So is it possible for a person who is specialized in particular field to become a project manager in completely different field?
Absolutely it is and it’s even a benefit. I even encourage our clients not take on a project manager with experience in the sector they are in because they don’t need experts as project managers. They probably have loads of them in their companies already. They need project managers who know the problem they’re trying to solve and how best to go about it.
In your opinion which qualities make a good change manager?
Excellent communication skills, creative thinking capability, good persuasion skills, two big ears to listen to others and understand where they are coming from. Extremely high EQ, the ability to work in the background, confidence to challenge things, willingness to coach and be coached, good planner, good strategist, good timer, good leader, good analyst.
You’ve highlighted all the strengths change manager should possess. What do you think the biggest challenge is in implementing change management nowadays?
The biggest challenge in implementing change management is normally to put into words the ‘why’ so that your client can sell the change to their people. The big challenge is not to see change management as some kind of arty and philosophical thing but something pragmatic that helps organizations to achieve the changes they want to achieve much quicker they did before.
Thank you so much for inspiring talk. I look forward to meeting you in person.
Serial entrepreneur who set up his first business at the age of 21. He is the author of four books (Making a Difference, Inspirational Leadership, Transition, The Change Manager’s Handbook). He is also a blogger and professional speaker. Harley’s career has lead him to work in a wide variety of businesses from the building industry to high technology, manufacturing, clothing, photography, petrochemical and transport.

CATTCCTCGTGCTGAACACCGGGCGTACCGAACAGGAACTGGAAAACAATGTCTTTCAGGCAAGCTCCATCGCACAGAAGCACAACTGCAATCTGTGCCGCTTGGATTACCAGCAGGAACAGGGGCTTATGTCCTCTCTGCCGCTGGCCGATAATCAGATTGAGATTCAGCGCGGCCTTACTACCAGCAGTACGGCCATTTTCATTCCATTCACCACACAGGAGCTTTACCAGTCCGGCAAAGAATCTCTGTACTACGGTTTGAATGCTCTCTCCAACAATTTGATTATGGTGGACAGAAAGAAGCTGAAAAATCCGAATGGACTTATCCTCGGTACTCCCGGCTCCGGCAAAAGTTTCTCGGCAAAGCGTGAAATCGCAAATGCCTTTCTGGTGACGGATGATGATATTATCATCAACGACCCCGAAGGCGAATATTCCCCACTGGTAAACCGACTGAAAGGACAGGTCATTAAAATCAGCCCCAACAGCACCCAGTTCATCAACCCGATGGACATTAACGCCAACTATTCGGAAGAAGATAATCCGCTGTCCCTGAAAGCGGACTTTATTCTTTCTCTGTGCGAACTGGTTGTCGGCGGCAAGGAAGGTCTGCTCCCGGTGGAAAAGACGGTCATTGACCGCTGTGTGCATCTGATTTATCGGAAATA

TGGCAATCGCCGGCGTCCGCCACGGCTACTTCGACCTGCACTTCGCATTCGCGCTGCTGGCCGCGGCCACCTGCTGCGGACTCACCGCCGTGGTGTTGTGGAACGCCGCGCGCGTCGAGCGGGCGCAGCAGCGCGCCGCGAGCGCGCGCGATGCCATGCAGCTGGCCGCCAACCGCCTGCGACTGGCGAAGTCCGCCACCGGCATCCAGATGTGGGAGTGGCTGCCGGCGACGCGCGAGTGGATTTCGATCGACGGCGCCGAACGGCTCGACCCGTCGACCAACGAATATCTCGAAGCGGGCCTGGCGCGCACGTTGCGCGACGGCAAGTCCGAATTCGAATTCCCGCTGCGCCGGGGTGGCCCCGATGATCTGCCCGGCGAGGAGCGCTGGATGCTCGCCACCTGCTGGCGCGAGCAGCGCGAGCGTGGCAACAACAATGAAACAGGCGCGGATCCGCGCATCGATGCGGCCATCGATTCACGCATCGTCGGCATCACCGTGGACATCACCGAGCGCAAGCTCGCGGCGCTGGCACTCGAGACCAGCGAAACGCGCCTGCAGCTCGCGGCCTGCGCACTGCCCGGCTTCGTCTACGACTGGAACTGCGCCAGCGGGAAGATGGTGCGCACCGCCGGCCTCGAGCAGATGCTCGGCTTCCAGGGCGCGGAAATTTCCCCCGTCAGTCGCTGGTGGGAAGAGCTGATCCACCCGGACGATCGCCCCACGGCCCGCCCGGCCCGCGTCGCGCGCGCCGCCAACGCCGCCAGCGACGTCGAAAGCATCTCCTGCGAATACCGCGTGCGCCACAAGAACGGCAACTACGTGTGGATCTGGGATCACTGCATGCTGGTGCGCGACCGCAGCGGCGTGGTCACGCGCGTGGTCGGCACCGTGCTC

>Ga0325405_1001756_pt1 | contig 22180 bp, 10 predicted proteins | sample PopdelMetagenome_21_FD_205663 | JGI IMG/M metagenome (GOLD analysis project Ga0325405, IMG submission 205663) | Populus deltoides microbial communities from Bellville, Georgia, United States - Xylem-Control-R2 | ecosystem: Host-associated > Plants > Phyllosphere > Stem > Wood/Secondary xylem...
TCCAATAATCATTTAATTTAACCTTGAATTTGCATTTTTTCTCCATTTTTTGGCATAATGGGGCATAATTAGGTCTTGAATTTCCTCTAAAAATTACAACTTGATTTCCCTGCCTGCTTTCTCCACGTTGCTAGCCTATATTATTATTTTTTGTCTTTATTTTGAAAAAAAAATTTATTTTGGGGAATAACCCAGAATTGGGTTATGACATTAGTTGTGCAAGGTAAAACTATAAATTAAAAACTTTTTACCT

Today he is the Chairman of The Bayard Partnership, a group practice of freelance professionals that includes a large percentage of Project and Change Managers. With offices in the UK and in Belgium, The Partnership is growing across borders and has set its sights on also reaching out into The Netherlands and Germany, to name but two.
Harley’s hobbies include running the charity Young Belgian Talent, long distance motorcycle riding and co running a high end loudspeaker manufacturing company Pearl Acoustics Ltd. See more at: www.Thechangemanagershandbook.com, www.bayardpartnersip.com, www.makingadifference.be, www.harleylovegrove.com
Absolwentka Technologii Chemicznej na Politechnice Gdańskiej, doktor inż. nauk technicznych w zakresie technologii chemicznej. W życiu zawodowym zajmuje się badaniami w Dziale Konserwacji Narodowego Muzeum Morskiego w Gdańsku, gdzie łączy wiedzę specjalistyczną z zakresu antykorozji ze zdobywaniem doświadczenia projektowego. W gdańskim oddziale PMI PC aktywnie działa od 2013 roku, gdzie była zaangażowana m.in. w organizację New Trends in Project Management Conference od 2014 roku. W wolnych chwilach gra w tenisa stołowego i ziemnego oraz uczy się j. tureckiego.